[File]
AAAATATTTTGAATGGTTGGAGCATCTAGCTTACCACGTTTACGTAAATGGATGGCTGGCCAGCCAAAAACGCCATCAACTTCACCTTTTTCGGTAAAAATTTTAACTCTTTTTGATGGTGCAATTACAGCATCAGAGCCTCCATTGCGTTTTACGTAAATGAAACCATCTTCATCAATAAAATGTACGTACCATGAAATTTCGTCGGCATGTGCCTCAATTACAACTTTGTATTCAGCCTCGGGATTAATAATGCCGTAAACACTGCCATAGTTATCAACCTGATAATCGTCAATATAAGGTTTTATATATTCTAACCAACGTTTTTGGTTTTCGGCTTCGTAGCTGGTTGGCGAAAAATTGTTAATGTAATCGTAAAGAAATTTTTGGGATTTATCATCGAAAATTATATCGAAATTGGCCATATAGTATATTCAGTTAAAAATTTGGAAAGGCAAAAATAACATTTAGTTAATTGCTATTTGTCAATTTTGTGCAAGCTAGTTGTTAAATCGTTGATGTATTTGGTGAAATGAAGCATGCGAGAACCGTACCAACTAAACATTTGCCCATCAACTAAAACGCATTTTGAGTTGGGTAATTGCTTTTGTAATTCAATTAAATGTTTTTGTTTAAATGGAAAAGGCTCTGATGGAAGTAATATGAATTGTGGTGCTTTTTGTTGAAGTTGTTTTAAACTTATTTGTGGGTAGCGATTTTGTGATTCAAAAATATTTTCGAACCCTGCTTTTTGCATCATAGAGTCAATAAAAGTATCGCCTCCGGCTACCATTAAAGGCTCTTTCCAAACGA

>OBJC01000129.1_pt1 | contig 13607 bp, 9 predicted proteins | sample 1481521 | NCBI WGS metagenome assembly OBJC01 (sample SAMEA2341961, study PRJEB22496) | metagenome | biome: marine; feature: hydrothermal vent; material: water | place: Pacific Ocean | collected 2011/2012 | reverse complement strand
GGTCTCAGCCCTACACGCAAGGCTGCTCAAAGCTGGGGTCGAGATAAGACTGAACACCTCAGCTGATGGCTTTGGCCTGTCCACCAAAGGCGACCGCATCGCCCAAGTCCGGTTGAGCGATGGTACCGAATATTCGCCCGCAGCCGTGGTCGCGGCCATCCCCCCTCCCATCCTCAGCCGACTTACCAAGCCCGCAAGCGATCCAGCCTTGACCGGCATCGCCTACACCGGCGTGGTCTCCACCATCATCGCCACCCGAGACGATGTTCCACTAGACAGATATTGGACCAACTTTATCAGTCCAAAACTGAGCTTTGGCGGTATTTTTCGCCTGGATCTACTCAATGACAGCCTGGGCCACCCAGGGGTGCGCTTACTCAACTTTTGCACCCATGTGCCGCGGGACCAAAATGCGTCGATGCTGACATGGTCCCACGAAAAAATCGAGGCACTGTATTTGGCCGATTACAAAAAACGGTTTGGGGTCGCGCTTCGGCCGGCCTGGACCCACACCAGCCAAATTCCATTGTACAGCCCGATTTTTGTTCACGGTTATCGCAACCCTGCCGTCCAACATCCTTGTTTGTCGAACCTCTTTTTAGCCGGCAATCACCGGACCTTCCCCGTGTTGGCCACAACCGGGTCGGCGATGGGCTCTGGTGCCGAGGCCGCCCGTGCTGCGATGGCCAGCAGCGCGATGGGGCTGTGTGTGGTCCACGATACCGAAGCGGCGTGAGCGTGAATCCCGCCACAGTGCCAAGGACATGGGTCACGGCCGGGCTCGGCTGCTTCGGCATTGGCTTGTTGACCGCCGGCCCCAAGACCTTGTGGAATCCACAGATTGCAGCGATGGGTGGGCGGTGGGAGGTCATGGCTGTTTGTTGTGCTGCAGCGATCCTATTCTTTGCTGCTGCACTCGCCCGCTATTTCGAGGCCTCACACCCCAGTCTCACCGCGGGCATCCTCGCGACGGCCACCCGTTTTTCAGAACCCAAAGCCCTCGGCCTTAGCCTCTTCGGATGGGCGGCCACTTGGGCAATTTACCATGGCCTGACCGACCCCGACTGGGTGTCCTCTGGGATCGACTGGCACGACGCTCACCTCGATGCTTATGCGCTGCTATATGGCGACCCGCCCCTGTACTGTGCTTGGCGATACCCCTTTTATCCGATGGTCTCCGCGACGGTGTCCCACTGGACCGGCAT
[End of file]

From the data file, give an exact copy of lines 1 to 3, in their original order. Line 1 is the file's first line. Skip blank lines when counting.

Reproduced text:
AAAATATTTTGAATGGTTGGAGCATCTAGCTTACCACGTTTACGTAAATGGATGGCTGGCCAGCCAAAAACGCCATCAACTTCACCTTTTTCGGTAAAAATTTTAACTCTTTTTGATGGTGCAATTACAGCATCAGAGCCTCCATTGCGTTTTACGTAAATGAAACCATCTTCATCAATAAAATGTACGTACCATGAAATTTCGTCGGCATGTGCCTCAATTACAACTTTGTATTCAGCCTCGGGATTAATAATGCCGTAAACACTGCCATAGTTATCAACCTGATAATCGTCAATATAAGGTTTTATATATTCTAACCAACGTTTTTGGTTTTCGGCTTCGTAGCTGGTTGGCGAAAAATTGTTAATGTAATCGTAAAGAAATTTTTGGGATTTATCATCGAAAATTATATCGAAATTGGCCATATAGTATATTCAGTTAAAAATTTGGAAAGGCAAAAATAACATTTAGTTAATTGCTATTTGTCAATTTTGTGCAAGCTAGTTGTTAAATCGTTGATGTATTTGGTGAAATGAAGCATGCGAGAACCGTACCAACTAAACATTTGCCCATCAACTAAAACGCATTTTGAGTTGGGTAATTGCTTTTGTAATTCAATTAAATGTTTTTGTTTAAATGGAAAAGGCTCTGATGGAAGTAATATGAATTGTGGTGCTTTTTGTTGAAGTTGTTTTAAACTTATTTGTGGGTAGCGATTTTGTGATTCAAAAATATTTTCGAACCCTGCTTTTTGCATCATAGAGTCAATAAAAGTATCGCCTCCGGCTACCATTAAAGGCTCTTTCCAAACGA

>OBJC01000129.1_pt1 | contig 13607 bp, 9 predicted proteins | sample 1481521 | NCBI WGS metagenome assembly OBJC01 (sample SAMEA2341961, study PRJEB22496) | metagenome | biome: marine; feature: hydrothermal vent; material: water | place: Pacific Ocean | collected 2011/2012 | reverse complement strand
GGTCTCAGCCCTACACGCAAGGCTGCTCAAAGCTGGGGTCGAGATAAGACTGAACACCTCAGCTGATGGCTTTGGCCTGTCCACCAAAGGCGACCGCATCGCCCAAGTCCGGTTGAGCGATGGTACCGAATATTCGCCCGCAGCCGTGGTCGCGGCCATCCCCCCTCCCATCCTCAGCCGACTTACCAAGCCCGCAAGCGATCCAGCCTTGACCGGCATCGCCTACACCGGCGTGGTCTCCACCATCATCGCCACCCGAGACGATGTTCCACTAGACAGATATTGGACCAACTTTATCAGTCCAAAACTGAGCTTTGGCGGTATTTTTCGCCTGGATCTACTCAATGACAGCCTGGGCCACCCAGGGGTGCGCTTACTCAACTTTTGCACCCATGTGCCGCGGGACCAAAATGCGTCGATGCTGACATGGTCCCACGAAAAAATCGAGGCACTGTATTTGGCCGATTACAAAAAACGGTTTGGGGTCGCGCTTCGGCCGGCCTGGACCCACACCAGCCAAATTCCATTGTACAGCCCGATTTTTGTTCACGGTTATCGCAACCCTGCCGTCCAACATCCTTGTTTGTCGAACCTCTTTTTAGCCGGCAATCACCGGACCTTCCCCGTGTTGGCCACAACCGGGTCGGCGATGGGCTCTGGTGCCGAGGCCGCCCGTGCTGCGATGGCCAGCAGCGCGATGGGGCTGTGTGTGGTCCACGATACCGAAGCGGCGTGAGCGTGAATCCCGCCACAGTGCCAAGGACATGGGTCACGGCCGGGCTCGGCTGCTTCGGCATTGGCTTGTTGACCGCCGGCCCCAAGACCTTGTGGAATCCACAGATTGCAGCGATGGGTGGGCGGTGGGAGGTCATGGCTGTTTGTTGTGCTGCAGCGATCCTATTCTTTGCTGCTGCACTCGCCCGCTATTTCGAGGCCTCACACCCCAGTCTCACCGCGGGCATCCTCGCGACGGCCACCCGTTTTTCAGAACCCAAAGCCCTCGGCCTTAGCCTCTTCGGATGGGCGGCCACTTGGGCAATTTACCATGGCCTGACCGACCCCGACTGGGTGTCCTCTGGGATCGACTGGCACGACGCTCACCTCGATGCTTATGCGCTGCTATATGGCGACCCGCCCCTGTACTGTGCTTGGCGATACCCCTTTTATCCGATGGTCTCCGCGACGGTGTCCCACTGGACCGGCAT